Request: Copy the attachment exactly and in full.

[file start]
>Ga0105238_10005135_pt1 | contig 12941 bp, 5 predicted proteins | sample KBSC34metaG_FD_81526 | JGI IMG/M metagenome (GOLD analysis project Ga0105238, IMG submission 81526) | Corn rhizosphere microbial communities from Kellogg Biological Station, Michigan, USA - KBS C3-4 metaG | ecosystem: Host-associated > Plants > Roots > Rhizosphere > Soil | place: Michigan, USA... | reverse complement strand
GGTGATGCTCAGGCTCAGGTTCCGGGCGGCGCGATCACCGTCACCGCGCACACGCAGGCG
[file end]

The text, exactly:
>Ga0105238_10005135_pt1 | contig 12941 bp, 5 predicted proteins | sample KBSC34metaG_FD_81526 | JGI IMG/M metagenome (GOLD analysis project Ga0105238, IMG submission 81526) | Corn rhizosphere microbial communities from Kellogg Biological Station, Michigan, USA - KBS C3-4 metaG | ecosystem: Host-associated > Plants > Roots > Rhizosphere > Soil | place: Michigan, USA... | reverse complement strand
GGTGATGCTCAGGCTCAGGTTCCGGGCGGCGCGATCACCGTCACCGCGCACACGCAGGCG